DreamWorks Studios, created by moguls Steven Spielberg, David Geffen and Jeffrey Katzenberg, revealed plans Wednesday to spin off its computer animation factory to the public, highlighting the shift by its founders away from the Hollywood powerhouse they envisioned a decade ago.
The move by the entertainment company behind the lucrative "Shrek" franchise would provide a way to reap much-needed cash through the sale of as much as $650 million in common stock. It also would financially fortify the company to compete against its two main rivals: "Finding Nemo" maker Pixar Animation Studios and Walt Disney Co., whose animation unit Katzenberg resuscitated as studio chief before he was forced out by Chief Executive Michael Eisner in 1994.
When Spielberg, Geffen and Katzenberg announced the creation of DreamWorks that same year, they hailed it as an entertainment conglomerate for the digital future, cutting across music, movies and television.
But since then, DreamWorks has sold its lackluster music label, closed its TV unit, shed its Internet aspirations and abandoned plans for a sprawling studio lot in the new Playa Vista development on the Westside. As a result, all that essentially would remain of the original vision is the company's live-action studio, headed by Spielberg, which produced the current releases "Anchorman" and "The Terminal."
The proposed public offering underscores how computer animation, barely on DreamWorks' radar screen when it was founded, has become by far its most valuable asset as audiences flock to the dazzling high-tech genre. But it also illustrates the dramatic narrowing of the company's once-huge ambitions.
DreamWorks' three principals now are hoping their investments will pay off in a big way through the creation of the new DreamWorks Animation Inc.
"They are morphing very much into what Pixar is," said Santa Monica investment banker Michael Montgomery, a former top financial executive with DreamWorks. "They have already moved into it, and this just validates that move."
Katzenberg and Geffen would control the animation studio through a special class of voting shares, according to a Securities and Exchange Commission filing by the company. Spielberg's role is expected to be more limited as he continues to focus on live-action features through former parent DreamWorks Studios, which would distribute the animated films. DreamWorks officials would not comment, citing SEC restrictions on discussing public offerings in advance.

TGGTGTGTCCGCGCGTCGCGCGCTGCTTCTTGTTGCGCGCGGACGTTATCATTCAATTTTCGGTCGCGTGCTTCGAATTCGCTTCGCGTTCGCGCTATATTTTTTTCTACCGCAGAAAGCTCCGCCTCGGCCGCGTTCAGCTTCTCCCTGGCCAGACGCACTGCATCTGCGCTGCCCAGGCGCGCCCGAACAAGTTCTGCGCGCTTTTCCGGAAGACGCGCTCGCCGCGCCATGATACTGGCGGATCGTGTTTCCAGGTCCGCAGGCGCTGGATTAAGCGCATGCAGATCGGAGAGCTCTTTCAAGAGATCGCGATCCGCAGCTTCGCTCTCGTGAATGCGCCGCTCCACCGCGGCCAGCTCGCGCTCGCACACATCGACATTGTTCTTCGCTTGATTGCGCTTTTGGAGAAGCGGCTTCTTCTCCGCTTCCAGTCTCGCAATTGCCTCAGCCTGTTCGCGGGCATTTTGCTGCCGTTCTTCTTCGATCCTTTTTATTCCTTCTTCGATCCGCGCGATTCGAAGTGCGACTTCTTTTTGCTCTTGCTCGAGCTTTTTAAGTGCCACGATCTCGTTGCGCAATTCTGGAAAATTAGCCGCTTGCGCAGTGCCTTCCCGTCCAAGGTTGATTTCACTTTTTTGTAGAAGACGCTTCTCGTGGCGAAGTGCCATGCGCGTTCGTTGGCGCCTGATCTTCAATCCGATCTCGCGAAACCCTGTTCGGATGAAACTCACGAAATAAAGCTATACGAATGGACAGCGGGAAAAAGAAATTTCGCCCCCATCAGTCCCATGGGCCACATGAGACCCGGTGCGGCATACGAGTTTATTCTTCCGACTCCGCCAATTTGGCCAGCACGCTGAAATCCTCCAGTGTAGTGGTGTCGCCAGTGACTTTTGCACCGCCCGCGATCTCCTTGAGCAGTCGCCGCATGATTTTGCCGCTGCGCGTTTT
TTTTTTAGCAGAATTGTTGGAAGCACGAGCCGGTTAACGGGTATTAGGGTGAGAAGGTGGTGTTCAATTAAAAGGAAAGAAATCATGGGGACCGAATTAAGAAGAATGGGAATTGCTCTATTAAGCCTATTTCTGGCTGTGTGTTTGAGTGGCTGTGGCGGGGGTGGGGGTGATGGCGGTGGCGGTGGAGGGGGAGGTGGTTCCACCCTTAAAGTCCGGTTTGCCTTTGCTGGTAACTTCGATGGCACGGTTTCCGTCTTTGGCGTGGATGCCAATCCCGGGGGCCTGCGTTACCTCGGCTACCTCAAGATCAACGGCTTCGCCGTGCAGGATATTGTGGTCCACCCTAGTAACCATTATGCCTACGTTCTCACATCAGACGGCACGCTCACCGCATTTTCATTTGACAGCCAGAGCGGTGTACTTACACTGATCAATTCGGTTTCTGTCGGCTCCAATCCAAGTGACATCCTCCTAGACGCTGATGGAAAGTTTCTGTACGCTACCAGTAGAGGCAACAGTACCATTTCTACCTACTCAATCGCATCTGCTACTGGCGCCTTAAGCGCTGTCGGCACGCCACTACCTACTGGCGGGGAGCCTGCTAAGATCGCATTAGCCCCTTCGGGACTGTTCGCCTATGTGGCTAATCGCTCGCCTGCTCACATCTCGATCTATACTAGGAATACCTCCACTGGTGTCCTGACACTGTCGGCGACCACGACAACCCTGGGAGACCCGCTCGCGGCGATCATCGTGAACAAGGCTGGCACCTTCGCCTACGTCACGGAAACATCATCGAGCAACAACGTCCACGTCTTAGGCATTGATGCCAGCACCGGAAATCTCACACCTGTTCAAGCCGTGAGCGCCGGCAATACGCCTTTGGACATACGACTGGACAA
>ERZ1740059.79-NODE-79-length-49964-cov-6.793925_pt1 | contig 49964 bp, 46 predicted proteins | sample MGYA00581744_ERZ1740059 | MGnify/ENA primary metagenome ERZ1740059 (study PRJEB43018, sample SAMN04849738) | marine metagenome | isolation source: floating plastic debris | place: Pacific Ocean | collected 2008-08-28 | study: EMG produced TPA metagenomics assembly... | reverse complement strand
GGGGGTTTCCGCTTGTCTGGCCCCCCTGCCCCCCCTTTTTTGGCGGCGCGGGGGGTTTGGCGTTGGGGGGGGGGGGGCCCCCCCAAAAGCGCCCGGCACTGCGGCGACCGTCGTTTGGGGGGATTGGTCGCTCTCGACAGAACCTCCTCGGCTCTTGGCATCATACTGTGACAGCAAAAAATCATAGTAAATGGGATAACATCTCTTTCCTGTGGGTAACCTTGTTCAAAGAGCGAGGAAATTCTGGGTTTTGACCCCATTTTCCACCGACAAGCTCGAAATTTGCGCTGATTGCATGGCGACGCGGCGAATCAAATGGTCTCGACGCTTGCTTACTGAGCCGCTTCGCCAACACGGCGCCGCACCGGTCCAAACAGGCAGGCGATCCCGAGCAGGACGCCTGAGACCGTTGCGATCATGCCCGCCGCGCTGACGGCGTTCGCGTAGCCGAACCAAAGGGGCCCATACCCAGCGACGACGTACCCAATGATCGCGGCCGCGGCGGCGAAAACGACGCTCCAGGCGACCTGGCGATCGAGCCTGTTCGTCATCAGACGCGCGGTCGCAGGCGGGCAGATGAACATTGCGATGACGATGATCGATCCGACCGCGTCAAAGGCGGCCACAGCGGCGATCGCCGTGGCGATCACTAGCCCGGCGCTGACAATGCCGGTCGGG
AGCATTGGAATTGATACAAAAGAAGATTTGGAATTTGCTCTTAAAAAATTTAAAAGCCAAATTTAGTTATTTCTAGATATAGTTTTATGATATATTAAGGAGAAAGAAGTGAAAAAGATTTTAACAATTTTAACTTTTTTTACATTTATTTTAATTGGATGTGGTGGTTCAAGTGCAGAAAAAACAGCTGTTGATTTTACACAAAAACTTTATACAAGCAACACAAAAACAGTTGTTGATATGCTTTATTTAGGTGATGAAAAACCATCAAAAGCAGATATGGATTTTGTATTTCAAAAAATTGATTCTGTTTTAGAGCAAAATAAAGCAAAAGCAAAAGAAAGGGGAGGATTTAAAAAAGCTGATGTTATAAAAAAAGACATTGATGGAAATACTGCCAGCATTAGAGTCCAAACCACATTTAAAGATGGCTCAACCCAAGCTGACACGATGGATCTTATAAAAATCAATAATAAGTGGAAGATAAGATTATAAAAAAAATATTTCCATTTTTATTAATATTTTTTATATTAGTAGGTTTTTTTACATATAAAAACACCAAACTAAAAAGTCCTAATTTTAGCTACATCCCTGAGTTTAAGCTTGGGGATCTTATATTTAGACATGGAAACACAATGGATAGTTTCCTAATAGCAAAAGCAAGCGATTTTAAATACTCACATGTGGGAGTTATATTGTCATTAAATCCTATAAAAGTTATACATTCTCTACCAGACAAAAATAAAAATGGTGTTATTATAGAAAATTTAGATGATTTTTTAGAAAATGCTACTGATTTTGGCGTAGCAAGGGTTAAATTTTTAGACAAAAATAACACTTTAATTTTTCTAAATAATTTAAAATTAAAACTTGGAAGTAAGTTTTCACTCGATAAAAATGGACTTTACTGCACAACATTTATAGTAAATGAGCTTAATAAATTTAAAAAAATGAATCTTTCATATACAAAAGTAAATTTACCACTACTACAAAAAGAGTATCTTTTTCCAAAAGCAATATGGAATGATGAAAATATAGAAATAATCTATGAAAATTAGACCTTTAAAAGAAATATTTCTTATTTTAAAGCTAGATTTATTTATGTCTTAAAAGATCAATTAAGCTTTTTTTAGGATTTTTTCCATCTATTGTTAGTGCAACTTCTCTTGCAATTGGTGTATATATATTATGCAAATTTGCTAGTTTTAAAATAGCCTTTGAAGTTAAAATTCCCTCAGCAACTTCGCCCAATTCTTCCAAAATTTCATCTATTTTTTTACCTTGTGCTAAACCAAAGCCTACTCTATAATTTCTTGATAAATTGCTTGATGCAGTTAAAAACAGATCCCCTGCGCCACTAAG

In taking his animation fiefdom public, the famously hands-on Katzenberg, one of Hollywood's best-known executives, gets his first job as chief executive of a publicly held company.
Working alongside him would be former PepsiCo Inc. Chief Executive Roger Enrico, who would become chairman of Glendale-based DreamWorks Animation. A familiar face on Wall Street, Enrico would serve as the company's ambassador to the investment community, allowing Katzenberg to focus on creative matters.
For DreamWorks, the new strategy comes with plenty of risks, holding it up to the kind of public investor scrutiny from which it has previously been insulated. Indeed, the SEC filing provides one of the first peeks into one of Hollywood's most closely guarded sets of books.
The company's overall animation track record has been mixed, with such disappointments as "Sinbad" and "The Road to El Dorado" accompanying hits "Shrek," "Antz" and "Chicken Run." The animation unitlost $189 million in 2003 and has been profitable in only two of the last five years, the SEC filing says. But the numbers, which reflect various accounting adjustments, do not include proceeds from the blockbuster "Shrek 2," released in May.
Other details in the filing: Katzenberg last year used the company's jet for personal travel valued at $107,445. After the public offering, he is expected to receive stock options valued at $20.5 million.
Despite DreamWorks' mixed record in animation, industry analysts and experts predicted the public offering probably would do well, especially given the success of "Shrek 2," which has grossed more than $425 million in the U.S.
"The reaction is generally going to be positive," said Harold Vogel of Vogel Capital Management. "There will be great interest in this from portfolio managers and investors alike."
Still, Pixar remains the standard in computer animation, with a string of hits including "Nemo," "Toy Story," "Toy Story 2" "Monsters Inc." and "A Bug's Life."
Other studios, including Disney, Sony Pictures Entertainment and 20th Century Fox, as well as "Star Wars" producer George Lucas have computer-animated films in the works. Hollywood has largely abandoned hand-drawn animation as moviegoers have declared their preference for the computer-generated fare's fresher look and edgier scripts. Studios also have enjoyed huge profits from DVD sales of the films.